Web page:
Posted on: 30 June 2018Share
Are you having issues with your diesel engine? You may notice some odd behaviour in a variety of different driving conditions and may find it difficult to put your finger on the issue. While there are several places to look for an answer, one of the first things to check is the diesel pump. This may be a relatively small and simple device, but it can cause all manner of issues when it's not working properly. Could this be the source of your unexplained problem?
How the Pump Works
Years ago, a mechanically-operated pump would be responsible for delivering fuel to the engine. It was typically mounted in between the tank and the engine itself and had a simple diaphragm within to regulate delivery. Today, vehicles rely on an electronic pump that's designed to cope with the injected engines of the modern-day era and can deliver a lot more pressure than its predecessor.
Typically, a diesel pump is located within the tank. It needs to push the fuel all the way to the injector at a uniform level of pressure so that the engine can operate efficiently under all types of load.
When the pump starts to malfunction, this can lead to a variety of problems. When you're driving along at a constant speed, you may notice that the engine will hesitate or splutter, which is a sign that the diesel pump is only delivering intermittent pressure.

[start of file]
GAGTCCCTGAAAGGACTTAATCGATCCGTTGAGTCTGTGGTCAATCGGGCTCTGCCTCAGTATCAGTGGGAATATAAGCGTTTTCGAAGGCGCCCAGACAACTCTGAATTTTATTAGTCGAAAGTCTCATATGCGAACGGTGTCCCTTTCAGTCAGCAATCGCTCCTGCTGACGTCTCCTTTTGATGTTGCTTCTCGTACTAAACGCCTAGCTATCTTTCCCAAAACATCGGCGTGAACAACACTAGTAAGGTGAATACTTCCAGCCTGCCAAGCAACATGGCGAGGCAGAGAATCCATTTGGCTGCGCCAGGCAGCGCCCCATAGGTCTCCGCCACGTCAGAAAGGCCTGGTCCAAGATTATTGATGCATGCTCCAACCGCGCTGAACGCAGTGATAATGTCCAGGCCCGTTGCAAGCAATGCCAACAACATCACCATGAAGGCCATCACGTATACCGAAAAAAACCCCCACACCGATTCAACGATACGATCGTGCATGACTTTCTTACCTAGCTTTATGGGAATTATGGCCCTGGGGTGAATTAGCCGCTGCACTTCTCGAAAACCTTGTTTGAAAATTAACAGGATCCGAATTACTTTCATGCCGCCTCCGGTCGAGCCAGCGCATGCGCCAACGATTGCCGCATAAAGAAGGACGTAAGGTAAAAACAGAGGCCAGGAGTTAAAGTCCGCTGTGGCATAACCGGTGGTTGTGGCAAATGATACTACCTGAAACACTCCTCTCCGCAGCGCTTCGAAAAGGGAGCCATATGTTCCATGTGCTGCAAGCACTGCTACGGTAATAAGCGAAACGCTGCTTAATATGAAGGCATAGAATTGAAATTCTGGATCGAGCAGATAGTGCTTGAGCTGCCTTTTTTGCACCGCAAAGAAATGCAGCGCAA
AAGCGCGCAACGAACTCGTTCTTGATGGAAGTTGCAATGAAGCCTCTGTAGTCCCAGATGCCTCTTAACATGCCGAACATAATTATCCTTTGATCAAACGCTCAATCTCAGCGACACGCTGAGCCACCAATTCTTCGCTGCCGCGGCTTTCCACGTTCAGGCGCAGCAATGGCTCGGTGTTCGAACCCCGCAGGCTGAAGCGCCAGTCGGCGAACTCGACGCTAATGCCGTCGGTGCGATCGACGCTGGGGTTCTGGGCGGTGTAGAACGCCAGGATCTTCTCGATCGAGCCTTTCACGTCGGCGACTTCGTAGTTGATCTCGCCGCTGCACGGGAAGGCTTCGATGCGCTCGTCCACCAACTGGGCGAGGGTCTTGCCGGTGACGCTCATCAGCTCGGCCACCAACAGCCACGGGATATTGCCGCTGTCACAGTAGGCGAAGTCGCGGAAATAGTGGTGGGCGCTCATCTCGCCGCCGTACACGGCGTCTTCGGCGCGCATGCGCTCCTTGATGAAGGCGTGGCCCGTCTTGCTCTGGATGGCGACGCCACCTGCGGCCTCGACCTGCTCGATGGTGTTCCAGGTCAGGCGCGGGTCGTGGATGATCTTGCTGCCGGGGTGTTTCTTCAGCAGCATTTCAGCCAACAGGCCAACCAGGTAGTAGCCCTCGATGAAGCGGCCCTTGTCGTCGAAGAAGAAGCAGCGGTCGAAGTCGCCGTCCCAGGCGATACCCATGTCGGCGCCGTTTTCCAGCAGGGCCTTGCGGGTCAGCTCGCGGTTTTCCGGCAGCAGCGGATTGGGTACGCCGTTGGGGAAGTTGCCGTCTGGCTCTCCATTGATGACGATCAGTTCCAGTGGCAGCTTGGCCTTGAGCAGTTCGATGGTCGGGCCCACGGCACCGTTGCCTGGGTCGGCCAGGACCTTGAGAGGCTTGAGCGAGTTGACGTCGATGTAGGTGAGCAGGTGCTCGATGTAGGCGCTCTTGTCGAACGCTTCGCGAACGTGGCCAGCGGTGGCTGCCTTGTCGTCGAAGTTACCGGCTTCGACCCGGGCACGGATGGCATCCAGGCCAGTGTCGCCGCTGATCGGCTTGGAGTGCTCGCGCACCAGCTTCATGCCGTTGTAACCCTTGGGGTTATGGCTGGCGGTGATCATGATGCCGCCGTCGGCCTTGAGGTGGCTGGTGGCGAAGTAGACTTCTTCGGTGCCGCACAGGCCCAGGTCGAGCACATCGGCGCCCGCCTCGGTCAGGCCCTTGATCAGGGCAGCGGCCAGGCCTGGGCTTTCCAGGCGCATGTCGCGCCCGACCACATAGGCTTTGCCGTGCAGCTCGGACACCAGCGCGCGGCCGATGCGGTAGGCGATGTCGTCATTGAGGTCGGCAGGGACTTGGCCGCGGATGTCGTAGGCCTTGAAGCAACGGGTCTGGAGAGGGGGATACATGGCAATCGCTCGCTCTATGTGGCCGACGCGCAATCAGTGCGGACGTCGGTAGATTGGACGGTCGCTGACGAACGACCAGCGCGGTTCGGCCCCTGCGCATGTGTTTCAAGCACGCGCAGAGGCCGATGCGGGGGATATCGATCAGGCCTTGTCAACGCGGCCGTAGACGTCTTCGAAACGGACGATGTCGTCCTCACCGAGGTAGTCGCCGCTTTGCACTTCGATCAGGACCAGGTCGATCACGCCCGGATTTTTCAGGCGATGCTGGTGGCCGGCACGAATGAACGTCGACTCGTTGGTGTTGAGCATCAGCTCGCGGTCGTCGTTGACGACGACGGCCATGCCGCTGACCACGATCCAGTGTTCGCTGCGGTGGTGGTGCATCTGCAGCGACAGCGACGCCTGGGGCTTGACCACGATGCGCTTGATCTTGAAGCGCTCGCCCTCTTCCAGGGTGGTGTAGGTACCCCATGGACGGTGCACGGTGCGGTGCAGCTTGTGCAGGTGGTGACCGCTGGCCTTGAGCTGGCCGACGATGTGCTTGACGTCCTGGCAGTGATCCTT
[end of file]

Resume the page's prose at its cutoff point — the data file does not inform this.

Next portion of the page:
As if this wasn't annoying enough, you may also find that the vehicle is very unpredictable when you accelerate from a standing stop. This is the moment when the pump is under maximum load as it must increase pressure instantaneously when the engine demands more fuel.
If you are sitting at a traffic light and waiting for it to turn green, does the vehicle sometimes surge forward by itself? In this case, it's lucky that you have your foot on the brake! Here, the diesel pump is not providing any more resistance and fuel is being sent to the engine when it's not needed.
The pump must regulate the supply of fuel as well as deliver the right amount of pressure, and if the pump has started to malfunction, it may not be able to prevent an unwanted surge.
As things get worse, these symptoms will become even more apparent. Eventually, the pump will fail altogether, and the engine will not start.
Proceed with Caution
You may think that you can fix this issue and replace the pump yourself and while this is technically possible, remember that this is a very dangerous, combustible environment. Most people will go to a mechanic for car repairs.